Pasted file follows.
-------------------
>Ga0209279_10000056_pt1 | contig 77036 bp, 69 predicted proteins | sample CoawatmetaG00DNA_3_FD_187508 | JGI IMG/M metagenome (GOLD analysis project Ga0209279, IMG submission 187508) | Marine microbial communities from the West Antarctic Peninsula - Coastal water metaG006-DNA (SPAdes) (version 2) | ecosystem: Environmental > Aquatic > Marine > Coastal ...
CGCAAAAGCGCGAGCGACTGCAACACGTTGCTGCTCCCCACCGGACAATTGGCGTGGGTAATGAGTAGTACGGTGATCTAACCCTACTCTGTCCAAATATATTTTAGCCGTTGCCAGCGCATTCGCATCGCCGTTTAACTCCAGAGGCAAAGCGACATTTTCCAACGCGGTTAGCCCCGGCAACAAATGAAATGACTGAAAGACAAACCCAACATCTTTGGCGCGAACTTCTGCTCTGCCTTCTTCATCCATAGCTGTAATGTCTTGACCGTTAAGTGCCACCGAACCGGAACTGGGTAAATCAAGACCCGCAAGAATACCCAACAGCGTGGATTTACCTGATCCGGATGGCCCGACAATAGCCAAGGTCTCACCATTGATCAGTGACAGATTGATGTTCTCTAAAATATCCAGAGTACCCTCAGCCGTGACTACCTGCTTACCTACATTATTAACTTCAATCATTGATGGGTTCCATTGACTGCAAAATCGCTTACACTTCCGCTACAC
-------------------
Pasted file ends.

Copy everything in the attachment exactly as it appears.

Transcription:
>Ga0209279_10000056_pt1 | contig 77036 bp, 69 predicted proteins | sample CoawatmetaG00DNA_3_FD_187508 | JGI IMG/M metagenome (GOLD analysis project Ga0209279, IMG submission 187508) | Marine microbial communities from the West Antarctic Peninsula - Coastal water metaG006-DNA (SPAdes) (version 2) | ecosystem: Environmental > Aquatic > Marine > Coastal ...
CGCAAAAGCGCGAGCGACTGCAACACGTTGCTGCTCCCCACCGGACAATTGGCGTGGGTAATGAGTAGTACGGTGATCTAACCCTACTCTGTCCAAATATATTTTAGCCGTTGCCAGCGCATTCGCATCGCCGTTTAACTCCAGAGGCAAAGCGACATTTTCCAACGCGGTTAGCCCCGGCAACAAATGAAATGACTGAAAGACAAACCCAACATCTTTGGCGCGAACTTCTGCTCTGCCTTCTTCATCCATAGCTGTAATGTCTTGACCGTTAAGTGCCACCGAACCGGAACTGGGTAAATCAAGACCCGCAAGAATACCCAACAGCGTGGATTTACCTGATCCGGATGGCCCGACAATAGCCAAGGTCTCACCATTGATCAGTGACAGATTGATGTTCTCTAAAATATCCAGAGTACCCTCAGCCGTGACTACCTGCTTACCTACATTATTAACTTCAATCATTGATGGGTTCCATTGACTGCAAAATCGCTTACACTTCCGCTACAC